"Republican AGs group sent robocalls urging protesters to the Capitol. GOP officials now insist they didn't know about it: The day before a pro-Trump mob stormed the U.S. Capitol, an arm of the Republican Attorneys General Association sent out robocalls urging supporters to come to D.C. to 'fight' Congress over President Trump's baseless election fraud claims."

"Surprise, Surprise: Off-Duty Cops From All Over the Country Were in D.C. During Capitol Coup Attempt: Several police departments across the country have opened investigations into cops among their ranks to find out if they were involved in the siege on the U.S. Capitol on Washington, D.C. on January 6th. The growing number of probes follows an announcement from the Seattle Police Department on Friday that two of its officers have been put on administrative leave pending an investigation into allegations that they were in the nation's capital during the raucous events. The New York Times reports that cops from Texas, Pennsylvania, and New Hampshire are now under similar scrutiny after social media posts placed them near the riots that took place in the nation's Capitol."

Statement from American Thinker: "We received a lengthy letter from Dominion's defamation lawyers explaining why they believe that their client has been the victim of defamatory statements. Having considered the full import of the letter, we have agreed to their request that we publish the following statement:" — Jay Rosen provides the TL;DR: "We just made shit up. Yep. We lied and lied. There was no basis for anything we said. Shouldn't have done it, but you know what? We did do it, violating every principle we have"

"Laura Poitras says she's been fired by First Look Media over Reality Winner controversy. Now she's questioning the company's integrity [...] In their phone call the next day, Poitras says, she was fired — and she says it was in retaliation for speaking to the media about the organization's failure to protect a source who is now serving five years in prison for leaking confidential intelligence documents to one of First Look's publications, the Intercept. [...] In a statement early Thursday afternoon, First Look described Poitras's parting from the company as a 'natural' decision to not renew her contract after she 'decided to step away from her role at the company to pursue her own projects.' The company denied that its decision was based on Poitras talking to the media. Later Thursday, First Look issued another statement that Poitras had 'not been active in any capacity with our company for more than two years. This is simply not a tenable situation for us or any company.' Poitras denied this, saying she had been active on several films in production when she was fired as well as making an online security guide for filmmakers. [...] 'I was told my firing was effective immediately and without cause, my access to email was shut down, and that the company had no plans to communicate my abrupt termination to the public,' Poitras wrote in her letter."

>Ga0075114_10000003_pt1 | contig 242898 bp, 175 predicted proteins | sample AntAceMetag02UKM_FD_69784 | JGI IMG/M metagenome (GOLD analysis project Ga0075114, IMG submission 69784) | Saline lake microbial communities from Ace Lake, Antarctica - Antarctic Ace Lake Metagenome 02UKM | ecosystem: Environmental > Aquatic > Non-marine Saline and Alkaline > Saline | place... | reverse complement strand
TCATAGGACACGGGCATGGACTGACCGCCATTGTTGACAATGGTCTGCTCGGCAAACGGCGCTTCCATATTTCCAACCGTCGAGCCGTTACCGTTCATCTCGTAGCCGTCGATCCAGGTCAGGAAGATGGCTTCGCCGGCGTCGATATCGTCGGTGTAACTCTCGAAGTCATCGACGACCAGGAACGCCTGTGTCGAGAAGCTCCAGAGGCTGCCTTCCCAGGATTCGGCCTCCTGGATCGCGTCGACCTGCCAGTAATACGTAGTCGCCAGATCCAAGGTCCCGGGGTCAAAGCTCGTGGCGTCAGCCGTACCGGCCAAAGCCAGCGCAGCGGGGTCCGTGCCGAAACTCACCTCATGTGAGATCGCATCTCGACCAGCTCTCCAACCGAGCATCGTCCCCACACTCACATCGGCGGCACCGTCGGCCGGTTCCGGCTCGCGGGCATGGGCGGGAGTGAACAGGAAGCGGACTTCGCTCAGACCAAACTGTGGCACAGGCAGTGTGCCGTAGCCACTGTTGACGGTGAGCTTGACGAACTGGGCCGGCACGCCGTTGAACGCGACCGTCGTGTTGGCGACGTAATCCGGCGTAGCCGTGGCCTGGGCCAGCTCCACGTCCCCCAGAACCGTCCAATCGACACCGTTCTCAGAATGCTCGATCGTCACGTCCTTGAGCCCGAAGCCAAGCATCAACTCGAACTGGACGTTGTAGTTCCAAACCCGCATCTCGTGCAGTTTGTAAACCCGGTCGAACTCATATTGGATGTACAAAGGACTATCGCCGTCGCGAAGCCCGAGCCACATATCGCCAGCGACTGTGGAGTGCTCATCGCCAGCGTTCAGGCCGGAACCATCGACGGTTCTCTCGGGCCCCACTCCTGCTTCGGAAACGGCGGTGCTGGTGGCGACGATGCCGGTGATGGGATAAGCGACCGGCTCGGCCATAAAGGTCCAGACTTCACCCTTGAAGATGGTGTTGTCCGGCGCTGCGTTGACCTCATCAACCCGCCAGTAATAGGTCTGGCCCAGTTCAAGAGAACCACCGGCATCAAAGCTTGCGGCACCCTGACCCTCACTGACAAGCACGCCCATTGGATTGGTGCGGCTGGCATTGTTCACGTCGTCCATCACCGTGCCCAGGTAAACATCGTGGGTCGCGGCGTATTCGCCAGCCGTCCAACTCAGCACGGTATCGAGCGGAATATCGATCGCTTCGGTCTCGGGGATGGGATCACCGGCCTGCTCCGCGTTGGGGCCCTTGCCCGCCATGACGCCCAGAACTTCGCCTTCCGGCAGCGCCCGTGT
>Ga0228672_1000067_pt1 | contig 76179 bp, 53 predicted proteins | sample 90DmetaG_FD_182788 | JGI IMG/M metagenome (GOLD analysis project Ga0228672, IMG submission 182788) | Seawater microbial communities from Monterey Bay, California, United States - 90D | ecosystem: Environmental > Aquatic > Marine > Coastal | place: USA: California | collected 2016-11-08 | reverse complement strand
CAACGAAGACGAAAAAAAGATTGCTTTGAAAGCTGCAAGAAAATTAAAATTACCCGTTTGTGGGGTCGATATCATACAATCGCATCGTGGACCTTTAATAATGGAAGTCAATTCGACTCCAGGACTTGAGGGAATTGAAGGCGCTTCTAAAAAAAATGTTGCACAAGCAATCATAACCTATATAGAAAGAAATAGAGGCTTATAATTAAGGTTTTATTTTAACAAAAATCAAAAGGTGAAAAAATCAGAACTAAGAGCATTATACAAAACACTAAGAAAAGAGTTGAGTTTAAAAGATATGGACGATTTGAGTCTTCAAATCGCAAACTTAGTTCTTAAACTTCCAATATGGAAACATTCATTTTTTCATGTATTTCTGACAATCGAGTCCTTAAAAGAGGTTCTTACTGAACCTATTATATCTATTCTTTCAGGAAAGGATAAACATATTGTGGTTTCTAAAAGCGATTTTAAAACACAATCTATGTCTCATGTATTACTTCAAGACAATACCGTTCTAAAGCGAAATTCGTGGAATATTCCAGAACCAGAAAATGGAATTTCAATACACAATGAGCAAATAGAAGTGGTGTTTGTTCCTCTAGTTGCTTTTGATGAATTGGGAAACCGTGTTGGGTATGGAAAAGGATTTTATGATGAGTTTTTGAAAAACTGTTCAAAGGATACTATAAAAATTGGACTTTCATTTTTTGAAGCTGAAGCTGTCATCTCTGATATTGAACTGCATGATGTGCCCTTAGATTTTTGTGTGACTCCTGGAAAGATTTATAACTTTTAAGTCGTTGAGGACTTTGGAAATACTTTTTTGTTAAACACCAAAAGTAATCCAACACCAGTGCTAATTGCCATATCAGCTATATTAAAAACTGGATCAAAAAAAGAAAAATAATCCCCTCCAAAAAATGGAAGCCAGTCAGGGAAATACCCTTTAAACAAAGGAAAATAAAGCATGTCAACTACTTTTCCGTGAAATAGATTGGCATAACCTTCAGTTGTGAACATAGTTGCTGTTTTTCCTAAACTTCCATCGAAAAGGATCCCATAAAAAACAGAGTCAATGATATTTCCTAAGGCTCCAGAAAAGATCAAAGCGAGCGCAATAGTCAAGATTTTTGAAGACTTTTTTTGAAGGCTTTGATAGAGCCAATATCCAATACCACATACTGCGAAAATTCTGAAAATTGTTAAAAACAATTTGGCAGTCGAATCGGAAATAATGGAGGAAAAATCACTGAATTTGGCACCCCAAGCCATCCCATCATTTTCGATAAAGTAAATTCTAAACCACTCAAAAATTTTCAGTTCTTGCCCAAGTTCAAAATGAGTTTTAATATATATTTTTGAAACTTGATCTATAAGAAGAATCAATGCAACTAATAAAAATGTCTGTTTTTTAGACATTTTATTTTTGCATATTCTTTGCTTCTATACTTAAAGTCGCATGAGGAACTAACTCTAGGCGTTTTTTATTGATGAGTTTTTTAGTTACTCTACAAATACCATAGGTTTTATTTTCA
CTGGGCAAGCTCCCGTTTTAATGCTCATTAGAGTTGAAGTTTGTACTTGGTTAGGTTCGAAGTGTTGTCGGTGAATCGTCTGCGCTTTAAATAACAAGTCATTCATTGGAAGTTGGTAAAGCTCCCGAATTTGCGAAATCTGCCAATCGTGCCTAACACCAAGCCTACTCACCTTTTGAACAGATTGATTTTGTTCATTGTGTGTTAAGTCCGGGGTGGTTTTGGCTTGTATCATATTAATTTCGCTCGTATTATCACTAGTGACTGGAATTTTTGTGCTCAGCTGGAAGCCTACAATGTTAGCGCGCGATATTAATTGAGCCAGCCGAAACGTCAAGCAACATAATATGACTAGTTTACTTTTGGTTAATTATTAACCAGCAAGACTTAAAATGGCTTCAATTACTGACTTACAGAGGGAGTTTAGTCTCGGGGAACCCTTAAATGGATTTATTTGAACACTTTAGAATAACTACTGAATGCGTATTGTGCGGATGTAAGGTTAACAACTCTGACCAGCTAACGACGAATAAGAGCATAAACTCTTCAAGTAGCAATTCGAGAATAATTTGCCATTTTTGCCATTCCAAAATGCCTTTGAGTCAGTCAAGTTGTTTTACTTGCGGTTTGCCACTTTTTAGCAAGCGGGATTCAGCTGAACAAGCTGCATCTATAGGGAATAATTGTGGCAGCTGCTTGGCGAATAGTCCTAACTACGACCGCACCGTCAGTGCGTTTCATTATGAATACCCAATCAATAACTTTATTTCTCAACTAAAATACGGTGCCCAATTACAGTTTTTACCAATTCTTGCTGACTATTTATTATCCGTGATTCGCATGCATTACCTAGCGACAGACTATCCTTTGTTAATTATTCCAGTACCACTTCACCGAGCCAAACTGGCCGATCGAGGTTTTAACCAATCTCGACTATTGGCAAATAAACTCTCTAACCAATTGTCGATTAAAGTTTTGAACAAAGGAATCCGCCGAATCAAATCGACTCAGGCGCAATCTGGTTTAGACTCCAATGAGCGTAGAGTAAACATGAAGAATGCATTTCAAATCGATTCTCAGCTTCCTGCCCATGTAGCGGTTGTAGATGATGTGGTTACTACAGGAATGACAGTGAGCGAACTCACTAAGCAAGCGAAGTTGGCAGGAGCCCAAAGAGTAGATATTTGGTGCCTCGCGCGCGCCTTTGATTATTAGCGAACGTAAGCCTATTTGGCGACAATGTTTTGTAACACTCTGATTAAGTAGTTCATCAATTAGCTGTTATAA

"US police three times as likely to use force against leftwing protesters, data finds: In the past 10 months, US law enforcement agencies have used teargas, pepper spray, rubber bullets, and beatings at a much higher percentage at Black Lives Matter demonstrations than at pro-Trump or other rightwing protests. Law enforcement officers were also more likely to use force against leftwing demonstrators, whether the protests remained peaceful or not. The statistics, based on law enforcement responses to more than 13,000 protests across the United States since April 2020, show a clear disparity in how agencies have responded to the historic wave of Black Lives Matter protests against police violence, compared with demonstrations organized by Trump supporters."

"Newark police: No officer fired a single shot in 2020,thanks to de-escalation program: Newark police and city officials say a de-escalation training program is working, especially in a year faced with challenges. Public Safety Director Anthony Ambrose says 2020 was the roughest year in his 34-year career in law enforcement. Six of their 1,100 officers lost their lives to COVID-19 with dozens more officers sick after being exposed on the job. They also faced major challenges during the summer's anti-police brutality protests. Through it all, Ambrose says not one officer in the city fired his or her weapon while on duty in 2020."

Craig Murray says Magistrate Vanessa Bararitser's decision to deny extradition of Julian Assange but not to let him go is "Both Tortuous and Torturous".